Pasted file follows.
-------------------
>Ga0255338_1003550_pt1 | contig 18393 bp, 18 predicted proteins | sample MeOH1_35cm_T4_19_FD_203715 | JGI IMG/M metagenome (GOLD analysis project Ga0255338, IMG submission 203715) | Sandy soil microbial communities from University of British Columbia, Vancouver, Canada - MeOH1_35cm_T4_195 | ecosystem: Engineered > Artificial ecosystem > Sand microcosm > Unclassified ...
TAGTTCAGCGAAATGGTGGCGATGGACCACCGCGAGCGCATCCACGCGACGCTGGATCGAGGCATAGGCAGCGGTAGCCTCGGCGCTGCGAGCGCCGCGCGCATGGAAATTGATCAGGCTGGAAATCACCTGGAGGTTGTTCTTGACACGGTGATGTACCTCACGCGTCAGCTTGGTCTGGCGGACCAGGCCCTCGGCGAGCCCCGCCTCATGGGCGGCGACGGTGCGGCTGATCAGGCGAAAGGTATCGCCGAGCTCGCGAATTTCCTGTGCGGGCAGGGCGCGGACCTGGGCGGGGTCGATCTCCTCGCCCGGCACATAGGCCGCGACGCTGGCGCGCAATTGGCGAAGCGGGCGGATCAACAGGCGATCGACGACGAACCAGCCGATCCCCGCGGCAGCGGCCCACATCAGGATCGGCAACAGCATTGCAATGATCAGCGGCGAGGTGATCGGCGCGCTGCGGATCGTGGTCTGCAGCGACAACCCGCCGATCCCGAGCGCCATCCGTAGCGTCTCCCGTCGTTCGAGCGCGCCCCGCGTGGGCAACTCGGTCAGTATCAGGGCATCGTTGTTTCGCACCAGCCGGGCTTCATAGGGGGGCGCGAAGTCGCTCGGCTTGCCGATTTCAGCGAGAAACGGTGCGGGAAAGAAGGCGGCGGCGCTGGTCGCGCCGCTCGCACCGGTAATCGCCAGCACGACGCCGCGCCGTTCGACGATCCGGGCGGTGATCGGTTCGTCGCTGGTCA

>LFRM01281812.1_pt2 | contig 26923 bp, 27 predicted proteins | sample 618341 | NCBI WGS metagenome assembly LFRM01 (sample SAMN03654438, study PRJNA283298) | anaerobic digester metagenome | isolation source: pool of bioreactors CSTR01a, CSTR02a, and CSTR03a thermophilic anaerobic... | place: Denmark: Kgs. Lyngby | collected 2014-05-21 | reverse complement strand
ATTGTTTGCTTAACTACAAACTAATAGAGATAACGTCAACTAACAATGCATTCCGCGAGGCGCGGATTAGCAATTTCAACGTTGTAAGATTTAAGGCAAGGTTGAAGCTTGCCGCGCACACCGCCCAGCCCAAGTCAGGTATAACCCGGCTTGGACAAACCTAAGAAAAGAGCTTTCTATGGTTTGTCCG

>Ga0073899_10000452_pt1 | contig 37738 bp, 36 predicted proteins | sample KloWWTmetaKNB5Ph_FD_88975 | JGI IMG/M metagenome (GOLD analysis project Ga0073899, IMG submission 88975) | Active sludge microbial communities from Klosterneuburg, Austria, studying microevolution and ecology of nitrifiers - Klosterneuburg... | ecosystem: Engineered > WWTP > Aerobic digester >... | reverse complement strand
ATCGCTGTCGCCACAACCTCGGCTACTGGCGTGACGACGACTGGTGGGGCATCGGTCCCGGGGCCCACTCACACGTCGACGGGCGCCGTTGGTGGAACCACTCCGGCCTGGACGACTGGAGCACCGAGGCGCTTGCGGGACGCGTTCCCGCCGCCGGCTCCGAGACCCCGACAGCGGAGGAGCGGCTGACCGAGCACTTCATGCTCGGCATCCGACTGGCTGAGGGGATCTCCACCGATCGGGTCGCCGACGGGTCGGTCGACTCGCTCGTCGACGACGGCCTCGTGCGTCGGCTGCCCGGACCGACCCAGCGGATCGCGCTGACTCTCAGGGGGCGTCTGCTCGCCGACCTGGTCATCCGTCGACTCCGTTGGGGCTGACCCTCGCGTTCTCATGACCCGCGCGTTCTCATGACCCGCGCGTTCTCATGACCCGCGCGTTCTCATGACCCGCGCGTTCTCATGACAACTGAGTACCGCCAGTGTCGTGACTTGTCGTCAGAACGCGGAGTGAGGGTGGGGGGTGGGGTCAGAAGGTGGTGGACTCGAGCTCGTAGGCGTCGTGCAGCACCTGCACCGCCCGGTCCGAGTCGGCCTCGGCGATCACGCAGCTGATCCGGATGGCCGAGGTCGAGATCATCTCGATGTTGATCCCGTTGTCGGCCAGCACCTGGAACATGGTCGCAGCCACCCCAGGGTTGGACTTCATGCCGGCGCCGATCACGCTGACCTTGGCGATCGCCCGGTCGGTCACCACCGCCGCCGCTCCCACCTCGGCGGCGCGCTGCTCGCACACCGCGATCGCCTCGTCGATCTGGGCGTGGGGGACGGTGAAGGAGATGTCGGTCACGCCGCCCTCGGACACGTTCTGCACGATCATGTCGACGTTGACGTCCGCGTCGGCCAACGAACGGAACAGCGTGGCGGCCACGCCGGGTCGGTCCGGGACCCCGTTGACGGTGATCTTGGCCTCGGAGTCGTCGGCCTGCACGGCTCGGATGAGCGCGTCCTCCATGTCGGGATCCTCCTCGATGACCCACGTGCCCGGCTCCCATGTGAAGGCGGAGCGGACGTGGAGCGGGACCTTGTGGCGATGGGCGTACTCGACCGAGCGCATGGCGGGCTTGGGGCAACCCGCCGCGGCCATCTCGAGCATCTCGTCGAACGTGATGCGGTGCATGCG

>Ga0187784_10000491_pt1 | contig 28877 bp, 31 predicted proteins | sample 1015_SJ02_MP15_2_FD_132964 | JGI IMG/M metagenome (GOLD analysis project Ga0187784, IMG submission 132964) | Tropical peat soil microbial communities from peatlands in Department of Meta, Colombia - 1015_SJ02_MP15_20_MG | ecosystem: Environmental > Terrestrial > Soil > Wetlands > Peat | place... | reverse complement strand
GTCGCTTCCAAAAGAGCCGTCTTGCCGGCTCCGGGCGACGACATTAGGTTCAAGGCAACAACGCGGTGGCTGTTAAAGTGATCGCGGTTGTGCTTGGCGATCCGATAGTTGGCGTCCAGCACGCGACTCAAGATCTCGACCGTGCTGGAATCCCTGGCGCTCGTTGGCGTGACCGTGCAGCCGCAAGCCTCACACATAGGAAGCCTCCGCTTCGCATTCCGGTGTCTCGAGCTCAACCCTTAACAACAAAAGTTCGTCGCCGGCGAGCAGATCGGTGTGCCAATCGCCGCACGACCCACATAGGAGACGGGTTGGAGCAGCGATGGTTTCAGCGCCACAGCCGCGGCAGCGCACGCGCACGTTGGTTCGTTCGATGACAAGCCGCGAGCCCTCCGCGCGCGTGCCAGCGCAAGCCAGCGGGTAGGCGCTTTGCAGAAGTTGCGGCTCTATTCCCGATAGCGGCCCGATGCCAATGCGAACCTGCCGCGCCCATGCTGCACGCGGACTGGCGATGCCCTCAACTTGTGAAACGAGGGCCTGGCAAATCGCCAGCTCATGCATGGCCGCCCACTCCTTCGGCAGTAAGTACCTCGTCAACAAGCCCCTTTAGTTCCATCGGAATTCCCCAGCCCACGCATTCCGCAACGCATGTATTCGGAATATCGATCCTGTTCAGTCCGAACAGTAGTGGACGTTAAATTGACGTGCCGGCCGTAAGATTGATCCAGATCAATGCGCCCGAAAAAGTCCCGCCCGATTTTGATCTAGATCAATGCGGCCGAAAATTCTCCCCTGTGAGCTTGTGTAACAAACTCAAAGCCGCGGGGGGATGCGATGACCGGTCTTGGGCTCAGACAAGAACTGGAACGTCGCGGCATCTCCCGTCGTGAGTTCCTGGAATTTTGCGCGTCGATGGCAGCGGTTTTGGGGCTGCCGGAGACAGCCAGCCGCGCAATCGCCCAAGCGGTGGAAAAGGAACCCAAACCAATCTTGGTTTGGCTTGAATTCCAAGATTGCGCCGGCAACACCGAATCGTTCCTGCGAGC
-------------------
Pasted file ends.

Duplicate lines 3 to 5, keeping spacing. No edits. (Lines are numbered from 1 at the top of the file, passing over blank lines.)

>LFRM01281812.1_pt2 | contig 26923 bp, 27 predicted proteins | sample 618341 | NCBI WGS metagenome assembly LFRM01 (sample SAMN03654438, study PRJNA283298) | anaerobic digester metagenome | isolation source: pool of bioreactors CSTR01a, CSTR02a, and CSTR03a thermophilic anaerobic... | place: Denmark: Kgs. Lyngby | collected 2014-05-21 | reverse complement strand
ATTGTTTGCTTAACTACAAACTAATAGAGATAACGTCAACTAACAATGCATTCCGCGAGGCGCGGATTAGCAATTTCAACGTTGTAAGATTTAAGGCAAGGTTGAAGCTTGCCGCGCACACCGCCCAGCCCAAGTCAGGTATAACCCGGCTTGGACAAACCTAAGAAAAGAGCTTTCTATGGTTTGTCCG

>Ga0073899_10000452_pt1 | contig 37738 bp, 36 predicted proteins | sample KloWWTmetaKNB5Ph_FD_88975 | JGI IMG/M metagenome (GOLD analysis project Ga0073899, IMG submission 88975) | Active sludge microbial communities from Klosterneuburg, Austria, studying microevolution and ecology of nitrifiers - Klosterneuburg... | ecosystem: Engineered > WWTP > Aerobic digester >... | reverse complement strand